Learn About These Common Poisonous Plants In the WoodsAdam Smith
Being out in nature sure is one of the best things there is. Going on a day hike or spending a weekend camping can give one plenty of mental and physical benefits.
But like any other good thing, spending time in the woods or in the mountains means you’re exposed to certain dangers. One being poisonous plants.
It’s important to recognize the most common ones and learn the basic first aid if ever you encounter one of them.
RELATED: How To Prevent And Treat Poison Ivy, Oak, And Sumac
Learn About These Common Poisonous Plants In the Woods (Plus First Aid Tips!)
Here are some of the most common poisonous plants in the woods and how you can treat them when there’s contact:
Everybody knows about poison ivy, as it is one of the most common plants that have to be avoided when you’re outdoors. The stem of this plant usually grows into 3 leaves, so they’re fairly easy to identify.
It grows as a vine in some parts of the country (East, Midwest, and South) but grows as a shrub in other parts (North and West).
The leaves of the poison ivy contain urushiol, an oily sap that can cause redness, itchiness, and swollenness in the skin.
Poison oak is often mistaken as poison ivy. The leaves are a lot alike, but the leaves of the poison oak look more similar to those from an oak tree.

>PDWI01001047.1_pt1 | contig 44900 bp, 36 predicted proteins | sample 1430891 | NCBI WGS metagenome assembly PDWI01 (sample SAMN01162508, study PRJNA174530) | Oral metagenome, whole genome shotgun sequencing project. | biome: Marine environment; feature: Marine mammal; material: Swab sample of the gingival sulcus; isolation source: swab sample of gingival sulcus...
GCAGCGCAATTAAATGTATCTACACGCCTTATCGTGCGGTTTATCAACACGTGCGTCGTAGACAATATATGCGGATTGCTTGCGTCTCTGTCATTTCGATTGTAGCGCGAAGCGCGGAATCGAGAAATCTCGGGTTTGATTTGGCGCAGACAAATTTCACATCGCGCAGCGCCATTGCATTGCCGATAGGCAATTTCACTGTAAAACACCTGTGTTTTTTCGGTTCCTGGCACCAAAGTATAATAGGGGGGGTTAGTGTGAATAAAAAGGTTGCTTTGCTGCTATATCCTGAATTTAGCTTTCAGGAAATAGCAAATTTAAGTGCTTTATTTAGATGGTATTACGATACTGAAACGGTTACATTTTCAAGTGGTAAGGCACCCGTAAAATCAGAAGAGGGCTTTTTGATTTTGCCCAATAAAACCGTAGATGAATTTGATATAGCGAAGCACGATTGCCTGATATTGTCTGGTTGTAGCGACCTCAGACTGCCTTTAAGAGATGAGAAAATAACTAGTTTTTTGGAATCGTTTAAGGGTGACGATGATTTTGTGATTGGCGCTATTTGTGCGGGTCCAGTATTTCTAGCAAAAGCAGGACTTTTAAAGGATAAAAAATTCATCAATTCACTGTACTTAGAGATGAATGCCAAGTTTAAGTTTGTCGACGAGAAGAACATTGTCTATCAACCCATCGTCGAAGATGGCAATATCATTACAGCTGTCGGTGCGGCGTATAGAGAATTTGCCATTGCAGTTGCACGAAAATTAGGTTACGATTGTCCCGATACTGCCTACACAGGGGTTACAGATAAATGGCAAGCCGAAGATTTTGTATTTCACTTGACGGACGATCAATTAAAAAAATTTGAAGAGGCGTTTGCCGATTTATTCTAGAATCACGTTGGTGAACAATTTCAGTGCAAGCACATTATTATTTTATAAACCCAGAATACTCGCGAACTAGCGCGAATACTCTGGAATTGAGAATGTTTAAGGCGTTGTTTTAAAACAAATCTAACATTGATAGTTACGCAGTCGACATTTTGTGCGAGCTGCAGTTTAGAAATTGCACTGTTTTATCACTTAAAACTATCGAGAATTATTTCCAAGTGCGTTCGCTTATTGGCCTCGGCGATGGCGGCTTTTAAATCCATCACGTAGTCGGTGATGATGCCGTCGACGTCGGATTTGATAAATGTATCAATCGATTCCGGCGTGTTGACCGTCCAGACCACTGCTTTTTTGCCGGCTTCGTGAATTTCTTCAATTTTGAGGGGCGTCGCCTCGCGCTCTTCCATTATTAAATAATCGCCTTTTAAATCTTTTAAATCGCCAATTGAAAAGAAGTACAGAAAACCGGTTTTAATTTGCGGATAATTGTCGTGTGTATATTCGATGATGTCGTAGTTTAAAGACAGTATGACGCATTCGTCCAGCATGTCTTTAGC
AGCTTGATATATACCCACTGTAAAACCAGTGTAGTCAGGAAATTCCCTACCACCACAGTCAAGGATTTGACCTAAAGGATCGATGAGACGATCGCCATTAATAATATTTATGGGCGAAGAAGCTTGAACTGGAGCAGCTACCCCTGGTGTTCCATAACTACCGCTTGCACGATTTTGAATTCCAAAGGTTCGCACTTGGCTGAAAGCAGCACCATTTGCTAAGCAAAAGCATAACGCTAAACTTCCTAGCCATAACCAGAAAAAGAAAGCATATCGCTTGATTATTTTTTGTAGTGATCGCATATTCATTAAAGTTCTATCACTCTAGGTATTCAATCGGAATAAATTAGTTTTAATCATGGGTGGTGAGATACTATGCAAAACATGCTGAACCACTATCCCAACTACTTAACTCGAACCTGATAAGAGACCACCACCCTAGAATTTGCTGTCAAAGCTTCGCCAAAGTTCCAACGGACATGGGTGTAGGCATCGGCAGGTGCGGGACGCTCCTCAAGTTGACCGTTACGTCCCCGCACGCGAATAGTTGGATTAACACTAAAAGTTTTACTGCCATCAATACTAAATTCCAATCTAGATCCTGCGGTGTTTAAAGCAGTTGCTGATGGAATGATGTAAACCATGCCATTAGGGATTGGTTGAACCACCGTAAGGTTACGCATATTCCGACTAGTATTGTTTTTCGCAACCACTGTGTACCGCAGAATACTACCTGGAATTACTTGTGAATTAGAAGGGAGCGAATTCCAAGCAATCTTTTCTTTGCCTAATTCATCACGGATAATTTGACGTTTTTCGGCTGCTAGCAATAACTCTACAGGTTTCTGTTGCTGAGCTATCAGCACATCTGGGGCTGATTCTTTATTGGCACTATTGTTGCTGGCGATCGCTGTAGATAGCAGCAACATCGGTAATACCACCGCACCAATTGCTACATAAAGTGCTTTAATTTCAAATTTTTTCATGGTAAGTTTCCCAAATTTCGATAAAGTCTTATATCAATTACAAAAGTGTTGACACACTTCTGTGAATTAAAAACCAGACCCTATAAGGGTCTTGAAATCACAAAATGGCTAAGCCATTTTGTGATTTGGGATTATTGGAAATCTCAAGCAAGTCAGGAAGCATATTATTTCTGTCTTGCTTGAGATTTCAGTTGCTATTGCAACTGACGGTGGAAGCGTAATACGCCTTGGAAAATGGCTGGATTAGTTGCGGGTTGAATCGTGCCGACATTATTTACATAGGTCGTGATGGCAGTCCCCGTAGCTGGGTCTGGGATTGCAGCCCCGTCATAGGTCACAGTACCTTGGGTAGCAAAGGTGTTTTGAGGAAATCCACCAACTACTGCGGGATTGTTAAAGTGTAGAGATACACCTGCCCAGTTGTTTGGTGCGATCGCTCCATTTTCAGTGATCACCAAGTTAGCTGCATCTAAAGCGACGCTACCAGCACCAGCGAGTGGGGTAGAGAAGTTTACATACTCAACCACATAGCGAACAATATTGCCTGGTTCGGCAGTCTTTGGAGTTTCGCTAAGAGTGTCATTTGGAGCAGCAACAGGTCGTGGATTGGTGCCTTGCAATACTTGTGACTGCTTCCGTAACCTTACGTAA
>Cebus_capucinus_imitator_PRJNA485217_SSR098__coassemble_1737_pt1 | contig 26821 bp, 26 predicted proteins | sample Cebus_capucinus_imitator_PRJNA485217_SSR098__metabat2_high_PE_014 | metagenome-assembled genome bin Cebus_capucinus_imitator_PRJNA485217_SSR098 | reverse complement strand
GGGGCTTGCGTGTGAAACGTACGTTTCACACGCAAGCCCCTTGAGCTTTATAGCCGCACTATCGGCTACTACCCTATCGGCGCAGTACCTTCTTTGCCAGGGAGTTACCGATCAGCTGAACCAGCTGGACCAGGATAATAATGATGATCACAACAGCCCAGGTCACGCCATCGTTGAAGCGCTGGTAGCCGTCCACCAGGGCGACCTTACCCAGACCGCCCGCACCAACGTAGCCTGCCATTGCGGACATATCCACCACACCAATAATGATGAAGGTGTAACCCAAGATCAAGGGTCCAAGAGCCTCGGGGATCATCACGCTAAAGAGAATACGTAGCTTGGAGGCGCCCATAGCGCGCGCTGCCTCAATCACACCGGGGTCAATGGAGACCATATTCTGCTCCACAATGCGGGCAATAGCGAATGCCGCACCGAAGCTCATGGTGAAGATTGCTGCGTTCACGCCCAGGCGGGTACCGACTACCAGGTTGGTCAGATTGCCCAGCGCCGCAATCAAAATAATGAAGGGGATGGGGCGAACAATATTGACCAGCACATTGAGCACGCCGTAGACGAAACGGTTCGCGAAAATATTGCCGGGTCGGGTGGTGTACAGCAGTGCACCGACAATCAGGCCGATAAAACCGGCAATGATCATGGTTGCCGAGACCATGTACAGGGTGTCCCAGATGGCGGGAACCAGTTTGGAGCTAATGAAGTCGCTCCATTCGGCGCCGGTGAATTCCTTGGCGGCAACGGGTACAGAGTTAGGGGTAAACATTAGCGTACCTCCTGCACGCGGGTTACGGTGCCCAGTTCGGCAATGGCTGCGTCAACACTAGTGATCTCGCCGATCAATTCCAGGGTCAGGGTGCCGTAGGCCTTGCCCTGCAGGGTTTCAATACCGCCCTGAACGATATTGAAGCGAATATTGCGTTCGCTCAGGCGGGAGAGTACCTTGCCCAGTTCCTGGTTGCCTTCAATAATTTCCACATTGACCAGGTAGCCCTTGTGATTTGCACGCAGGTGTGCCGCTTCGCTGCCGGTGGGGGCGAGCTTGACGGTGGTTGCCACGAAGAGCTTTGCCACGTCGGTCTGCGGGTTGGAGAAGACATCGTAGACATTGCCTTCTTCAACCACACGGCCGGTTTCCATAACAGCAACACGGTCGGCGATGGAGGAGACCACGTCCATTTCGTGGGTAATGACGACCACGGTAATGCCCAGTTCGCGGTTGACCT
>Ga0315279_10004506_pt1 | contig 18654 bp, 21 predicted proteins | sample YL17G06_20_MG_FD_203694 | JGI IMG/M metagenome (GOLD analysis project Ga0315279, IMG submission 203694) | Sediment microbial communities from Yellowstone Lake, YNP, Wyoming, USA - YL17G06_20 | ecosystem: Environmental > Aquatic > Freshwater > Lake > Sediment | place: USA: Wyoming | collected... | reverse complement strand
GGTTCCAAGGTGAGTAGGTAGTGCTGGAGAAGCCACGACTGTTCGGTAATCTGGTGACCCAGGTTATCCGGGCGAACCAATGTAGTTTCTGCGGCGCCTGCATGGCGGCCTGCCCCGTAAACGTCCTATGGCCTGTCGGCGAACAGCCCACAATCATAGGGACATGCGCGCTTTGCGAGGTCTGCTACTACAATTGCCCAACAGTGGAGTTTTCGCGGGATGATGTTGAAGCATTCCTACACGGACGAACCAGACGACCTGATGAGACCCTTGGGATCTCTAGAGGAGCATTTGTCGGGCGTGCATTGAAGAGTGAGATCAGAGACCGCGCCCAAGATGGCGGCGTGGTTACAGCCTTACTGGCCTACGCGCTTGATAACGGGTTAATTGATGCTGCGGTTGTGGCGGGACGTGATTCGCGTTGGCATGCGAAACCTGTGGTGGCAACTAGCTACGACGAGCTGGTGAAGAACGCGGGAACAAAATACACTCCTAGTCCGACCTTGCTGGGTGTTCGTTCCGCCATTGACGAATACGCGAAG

Poison oak leaves have tiny hairs in them and also contain urushiol. Unlike an allergic reaction to poison ivy, one’s skin may react to poison oak leaves hours or even days after contact.
Rashes from these may eventually turn into blisters that ooze.
This plant is fairly easy to identify because each stem has clusters of drooping green berries, and contain about 7-13 leaves. They grow mostly in wet and swampy areas. Like the first two plants mentioned above, the leaves of sumac also contains urushiol which is the one that causes the allergic reaction.
If your skin came in contact with any of these plants, wash the affected area immediately with warm soap and water. Remove contaminated clothing and seal it in plastic.
To relieve itching and redness, use a cold compress every 30 mins. You can also apply cortisone or calamine creams. Some people say oatmeal baths help a lot. Take oral antihistamines if there’s trouble falling asleep.
Seek medical help immediately if the person is having trouble breathing or swallowing, and if the rash covers a large part of the body.
The next time you’re outdoors, watch out for these common poisonous plants!
Daniel J. Smith is a survival expert. Having lived the outdoor life since he was very young, he loves sharing his expertise about camping, hiking, traveling, RV living, and many more. He has also started his own company called OutBright, which will soon be selling products that cater to campers, hikers, travelers, and all outdoor-loving adventurers.
Article Source: https://EzineArticles.com/expert/Daniel_J._Smith/2570911
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